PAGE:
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Stefanos Tsitsipas and Daniil Medvedev are meeting in the Aussie semis, and boy do they hate each other

February 17, 2021

As a Rafa Nadal fanboy, the only way for me to cope with him blowing a two-set lead in the Australian Open quarters to Tsitsipas early Wednesday morning is to admit to myself that the Rafa Aussie curse is real, and simply take some joy in the fact that it sets up a semifinal match of two players who thoroughly, genuinely hate one another.

The rivalry between Tsistsipas and Daniil Medvedev, which is the closest thing we have to a blood feud in men's tennis, started in earnest the first time they faced each other on the ATP Tour. It was at the Masters 1000 in Miami, 2018, and before I give you any context, you need to watch the video of their encounter (warning: NSFW):

You can't quite hear it in the video, but after Tsitsipas shakes Medvedev's hand, he calls him a "bullshit Russian." (Tsitsipas seems to have a thing for Euro-specific bigotry, as he once told a chair umpire that all French people are "weirdos.") As you saw, Medvedev flipped out, hilariously telling him that "you better shut your *** up," followed by yelling about a medical timeout he didn't like and Tsitsipas failing to apologize after a let. Medvedev kind of owned him, and under a barrage of threats and rage, Tsitsipas left the court while the chair umpire tried to cool the Russian down. "He's a small kid who doesn't know how to fight," Medvedev railed, trying his best at the English insult game.

The narrative for the next few years was that Medvedev completely owned Tsitsipas. He won their four matches to run up a 5-0 record, and in the meantime his Greek rival was forced to snipe at him from the sidelines. He blocked Medvedev on Instagram, called his game "boring," and gave him the classic "hand-shake-so-fast-it's-barely-a-handshake" after each of his losses.

Things changed fairly dramatically at the 2019 ATP Finals, when in their sixth meeting, Tsitsipas finally broke through in a tight round-robin match. Starting at the six-minute mark in this extremely comprehensive video, you can see how he celebrated like he'd just won Wimbledon, and watch his very interesting presser afterwards:

The best part comes when a journalist asks him if it means "extra" to beat Medvedev. Ninety-nine percent of athletes would downplay it, but Tsitsipas didn't even try to hide it: "It means more than extra. It's a victory that I craved for a long time now." Also interesting was his interpretation of the Miami fiasco that kicked the whole thing off. According to Tsitsipas, Medvedev got angry at him during the match for not apologizing for a let, but the rally actually went on for several shots after the let. Tsitsipas claims he simply forgot about it, but Medvedev's rage threw him off his game, and, by his own admission, got completely in his head. Worse, he thinks Medvedev did it for that exact reason, as a kind of psychological ploy. In that context, you can start to understand why he sniped at him after the match and started the whole brouhaha.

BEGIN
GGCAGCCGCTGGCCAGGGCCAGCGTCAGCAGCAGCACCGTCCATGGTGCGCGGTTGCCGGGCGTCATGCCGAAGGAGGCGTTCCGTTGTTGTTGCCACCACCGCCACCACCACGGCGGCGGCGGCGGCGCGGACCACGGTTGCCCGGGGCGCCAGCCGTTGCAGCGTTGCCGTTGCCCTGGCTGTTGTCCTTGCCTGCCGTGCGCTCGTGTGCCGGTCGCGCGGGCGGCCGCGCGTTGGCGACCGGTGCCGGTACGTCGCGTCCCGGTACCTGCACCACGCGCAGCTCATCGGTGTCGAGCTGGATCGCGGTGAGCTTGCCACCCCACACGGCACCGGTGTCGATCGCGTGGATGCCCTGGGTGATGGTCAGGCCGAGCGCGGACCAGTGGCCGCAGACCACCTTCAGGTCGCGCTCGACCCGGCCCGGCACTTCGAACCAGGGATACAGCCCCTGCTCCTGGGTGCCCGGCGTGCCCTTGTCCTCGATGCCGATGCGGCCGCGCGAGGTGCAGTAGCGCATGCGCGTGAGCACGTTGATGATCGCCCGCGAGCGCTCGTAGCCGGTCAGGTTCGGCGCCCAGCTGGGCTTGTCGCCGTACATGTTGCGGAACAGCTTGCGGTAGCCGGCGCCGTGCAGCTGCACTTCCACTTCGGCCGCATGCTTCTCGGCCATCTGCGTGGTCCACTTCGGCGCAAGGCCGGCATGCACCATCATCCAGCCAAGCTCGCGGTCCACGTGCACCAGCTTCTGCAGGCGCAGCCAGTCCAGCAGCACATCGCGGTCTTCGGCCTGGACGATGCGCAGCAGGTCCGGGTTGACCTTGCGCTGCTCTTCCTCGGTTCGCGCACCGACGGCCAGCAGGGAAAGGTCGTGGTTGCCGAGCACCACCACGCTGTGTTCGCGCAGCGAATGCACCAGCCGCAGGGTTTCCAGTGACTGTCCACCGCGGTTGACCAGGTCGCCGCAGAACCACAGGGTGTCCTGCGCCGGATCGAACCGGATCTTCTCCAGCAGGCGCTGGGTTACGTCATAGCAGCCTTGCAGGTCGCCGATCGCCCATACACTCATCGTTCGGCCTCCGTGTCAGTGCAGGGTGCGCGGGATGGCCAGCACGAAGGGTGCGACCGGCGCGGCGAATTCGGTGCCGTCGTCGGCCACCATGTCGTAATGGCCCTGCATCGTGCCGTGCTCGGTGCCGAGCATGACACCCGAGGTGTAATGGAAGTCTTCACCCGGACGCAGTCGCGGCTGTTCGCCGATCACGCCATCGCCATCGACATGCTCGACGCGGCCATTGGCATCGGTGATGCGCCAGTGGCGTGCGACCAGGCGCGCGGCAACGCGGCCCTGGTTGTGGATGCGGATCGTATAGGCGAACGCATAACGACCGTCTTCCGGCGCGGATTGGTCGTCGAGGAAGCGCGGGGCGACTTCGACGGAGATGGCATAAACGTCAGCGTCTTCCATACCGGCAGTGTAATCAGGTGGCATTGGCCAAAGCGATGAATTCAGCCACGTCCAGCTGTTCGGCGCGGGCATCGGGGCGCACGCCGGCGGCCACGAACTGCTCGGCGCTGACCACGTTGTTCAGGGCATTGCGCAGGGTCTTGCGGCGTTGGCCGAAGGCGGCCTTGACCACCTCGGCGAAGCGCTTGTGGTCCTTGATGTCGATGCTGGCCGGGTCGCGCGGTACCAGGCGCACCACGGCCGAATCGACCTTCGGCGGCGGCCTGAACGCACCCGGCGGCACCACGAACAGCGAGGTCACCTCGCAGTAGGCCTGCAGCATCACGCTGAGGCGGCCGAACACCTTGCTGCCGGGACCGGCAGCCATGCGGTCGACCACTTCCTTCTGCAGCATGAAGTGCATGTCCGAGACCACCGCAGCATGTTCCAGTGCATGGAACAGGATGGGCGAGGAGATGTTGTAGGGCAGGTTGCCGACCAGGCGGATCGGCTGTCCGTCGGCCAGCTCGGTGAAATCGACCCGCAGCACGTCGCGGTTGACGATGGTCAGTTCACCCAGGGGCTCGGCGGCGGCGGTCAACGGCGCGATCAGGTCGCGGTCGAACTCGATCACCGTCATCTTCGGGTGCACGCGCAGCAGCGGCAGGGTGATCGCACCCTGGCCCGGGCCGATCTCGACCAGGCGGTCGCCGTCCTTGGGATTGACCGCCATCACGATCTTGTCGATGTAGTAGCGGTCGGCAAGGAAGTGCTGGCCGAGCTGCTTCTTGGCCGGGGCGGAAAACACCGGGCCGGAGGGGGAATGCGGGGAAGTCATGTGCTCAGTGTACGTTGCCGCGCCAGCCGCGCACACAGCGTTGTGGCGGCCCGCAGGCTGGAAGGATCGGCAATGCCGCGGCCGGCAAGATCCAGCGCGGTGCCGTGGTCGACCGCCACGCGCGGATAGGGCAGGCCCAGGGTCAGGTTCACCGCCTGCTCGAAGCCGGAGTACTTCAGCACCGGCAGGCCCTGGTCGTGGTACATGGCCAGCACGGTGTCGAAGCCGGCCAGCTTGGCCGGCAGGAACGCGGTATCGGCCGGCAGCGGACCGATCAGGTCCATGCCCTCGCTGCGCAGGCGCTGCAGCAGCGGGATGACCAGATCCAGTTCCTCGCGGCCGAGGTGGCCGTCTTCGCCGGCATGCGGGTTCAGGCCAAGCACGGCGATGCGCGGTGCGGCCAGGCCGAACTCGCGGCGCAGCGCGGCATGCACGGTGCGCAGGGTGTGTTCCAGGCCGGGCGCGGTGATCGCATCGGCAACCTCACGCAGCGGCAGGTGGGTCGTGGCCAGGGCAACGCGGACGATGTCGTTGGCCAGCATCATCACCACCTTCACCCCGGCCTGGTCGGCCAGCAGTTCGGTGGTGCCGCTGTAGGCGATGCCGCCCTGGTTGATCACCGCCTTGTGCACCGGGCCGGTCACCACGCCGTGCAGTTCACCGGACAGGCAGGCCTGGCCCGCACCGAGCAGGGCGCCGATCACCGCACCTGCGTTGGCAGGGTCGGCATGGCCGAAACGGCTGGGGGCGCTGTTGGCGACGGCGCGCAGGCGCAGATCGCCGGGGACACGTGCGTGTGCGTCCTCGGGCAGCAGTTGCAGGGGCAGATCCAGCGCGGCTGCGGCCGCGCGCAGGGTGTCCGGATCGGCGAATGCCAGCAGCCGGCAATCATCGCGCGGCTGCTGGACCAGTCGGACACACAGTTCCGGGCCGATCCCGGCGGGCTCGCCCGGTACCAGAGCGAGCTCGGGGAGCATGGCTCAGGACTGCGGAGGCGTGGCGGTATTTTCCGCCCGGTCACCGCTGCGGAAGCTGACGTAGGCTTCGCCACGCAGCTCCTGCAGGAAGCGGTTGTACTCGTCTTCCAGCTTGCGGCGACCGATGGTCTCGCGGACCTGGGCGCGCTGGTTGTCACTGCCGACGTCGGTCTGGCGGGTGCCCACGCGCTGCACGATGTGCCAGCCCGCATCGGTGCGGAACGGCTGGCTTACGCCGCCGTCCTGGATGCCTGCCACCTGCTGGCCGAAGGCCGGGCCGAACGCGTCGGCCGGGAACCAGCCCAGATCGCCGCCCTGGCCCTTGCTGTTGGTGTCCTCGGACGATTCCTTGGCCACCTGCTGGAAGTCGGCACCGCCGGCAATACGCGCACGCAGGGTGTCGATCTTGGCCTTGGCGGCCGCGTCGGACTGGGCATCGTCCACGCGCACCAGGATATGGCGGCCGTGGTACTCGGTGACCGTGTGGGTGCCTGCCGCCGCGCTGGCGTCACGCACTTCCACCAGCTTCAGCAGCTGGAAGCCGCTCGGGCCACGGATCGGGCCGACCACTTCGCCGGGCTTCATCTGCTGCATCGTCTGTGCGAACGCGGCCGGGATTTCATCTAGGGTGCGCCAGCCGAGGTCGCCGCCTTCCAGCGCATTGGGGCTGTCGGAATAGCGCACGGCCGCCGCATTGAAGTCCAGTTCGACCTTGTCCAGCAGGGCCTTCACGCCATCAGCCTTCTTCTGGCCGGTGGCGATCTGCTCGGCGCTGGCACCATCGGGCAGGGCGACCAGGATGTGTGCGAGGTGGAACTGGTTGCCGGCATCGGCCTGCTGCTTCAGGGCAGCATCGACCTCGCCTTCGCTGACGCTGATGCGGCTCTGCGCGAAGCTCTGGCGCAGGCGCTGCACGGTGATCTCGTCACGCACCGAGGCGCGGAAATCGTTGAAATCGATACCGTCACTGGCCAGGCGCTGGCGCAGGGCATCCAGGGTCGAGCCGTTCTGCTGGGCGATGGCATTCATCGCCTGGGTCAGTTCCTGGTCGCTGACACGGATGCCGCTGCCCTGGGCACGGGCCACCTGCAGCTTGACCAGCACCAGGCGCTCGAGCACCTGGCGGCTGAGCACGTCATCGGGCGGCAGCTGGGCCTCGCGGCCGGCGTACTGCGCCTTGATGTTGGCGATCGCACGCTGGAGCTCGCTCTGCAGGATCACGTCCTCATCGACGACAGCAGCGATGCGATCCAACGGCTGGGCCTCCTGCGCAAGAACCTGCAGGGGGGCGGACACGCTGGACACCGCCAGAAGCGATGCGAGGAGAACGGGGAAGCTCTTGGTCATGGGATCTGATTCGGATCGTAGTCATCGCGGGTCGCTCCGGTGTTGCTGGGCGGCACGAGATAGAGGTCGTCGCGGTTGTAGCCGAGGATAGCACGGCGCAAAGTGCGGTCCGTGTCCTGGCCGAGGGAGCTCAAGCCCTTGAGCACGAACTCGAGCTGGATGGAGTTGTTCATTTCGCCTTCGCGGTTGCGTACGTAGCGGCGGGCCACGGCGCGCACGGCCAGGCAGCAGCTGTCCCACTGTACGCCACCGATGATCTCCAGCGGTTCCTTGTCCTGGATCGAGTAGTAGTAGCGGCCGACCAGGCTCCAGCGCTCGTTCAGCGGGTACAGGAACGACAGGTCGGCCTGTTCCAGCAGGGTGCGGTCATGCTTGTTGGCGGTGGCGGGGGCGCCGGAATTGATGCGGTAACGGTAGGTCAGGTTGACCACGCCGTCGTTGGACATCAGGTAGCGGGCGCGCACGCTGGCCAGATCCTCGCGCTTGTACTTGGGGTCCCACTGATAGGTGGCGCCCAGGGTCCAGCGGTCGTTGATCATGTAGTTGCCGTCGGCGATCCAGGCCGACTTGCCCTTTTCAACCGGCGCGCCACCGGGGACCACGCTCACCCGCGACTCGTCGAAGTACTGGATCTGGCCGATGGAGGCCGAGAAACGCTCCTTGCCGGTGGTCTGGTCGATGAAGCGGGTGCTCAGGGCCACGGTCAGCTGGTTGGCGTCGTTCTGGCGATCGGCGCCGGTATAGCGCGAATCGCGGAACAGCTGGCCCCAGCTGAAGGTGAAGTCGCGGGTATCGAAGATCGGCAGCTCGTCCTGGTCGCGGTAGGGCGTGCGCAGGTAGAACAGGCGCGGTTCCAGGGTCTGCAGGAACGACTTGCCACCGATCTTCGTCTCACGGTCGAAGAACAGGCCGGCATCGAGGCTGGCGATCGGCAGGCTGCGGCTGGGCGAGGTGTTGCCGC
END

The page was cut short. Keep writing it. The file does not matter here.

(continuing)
Nor does either player try to hide the fact that he doesn't like the other. Medvedev coyly remarked that they won't be going out to dinner together, and Tsistsipas admitted that his negative feelings about Medvedev made it harder for him to win when he finally broke through.

The other thing you have to understand about these guys is that they're both, in their own unique ways, weird. Tsitsipas considers himself a kind of philosopher, makes fun, semi-obtuse, semi-artsy videos, and when asked to evaluate his play, says things like this:

Medvedev, on the other hand, is a battler with a kind of vicious mentality, which he showed again beating up on his friend Andrey Rublev in the quarterfinals. He spent 2019 trolling the entire U.S. Open crowd after they booed him for berating a ball boy, and then gradually won them over in his run to the finals (culminating in a very tight loss to Nadal). Uniquely among the younger generation, he seems tough enough to become a regular slam winner, with a mentality that somewhat reflects the big three. That said, when he met Thiem in the U.S. Open semis last year, Thiem steamrolled him and Medvedev seemed to shrink from the moment.

This will be the third grand slam semifinal for both players, and a pretty enormous moment in their respective careers, especially because waiting on the other side of the draw is a wounded Novak Djokovic and a qualifier. But as badly as they want to win for their own legacies, you get the feeling that these guys want to beat each other even worse.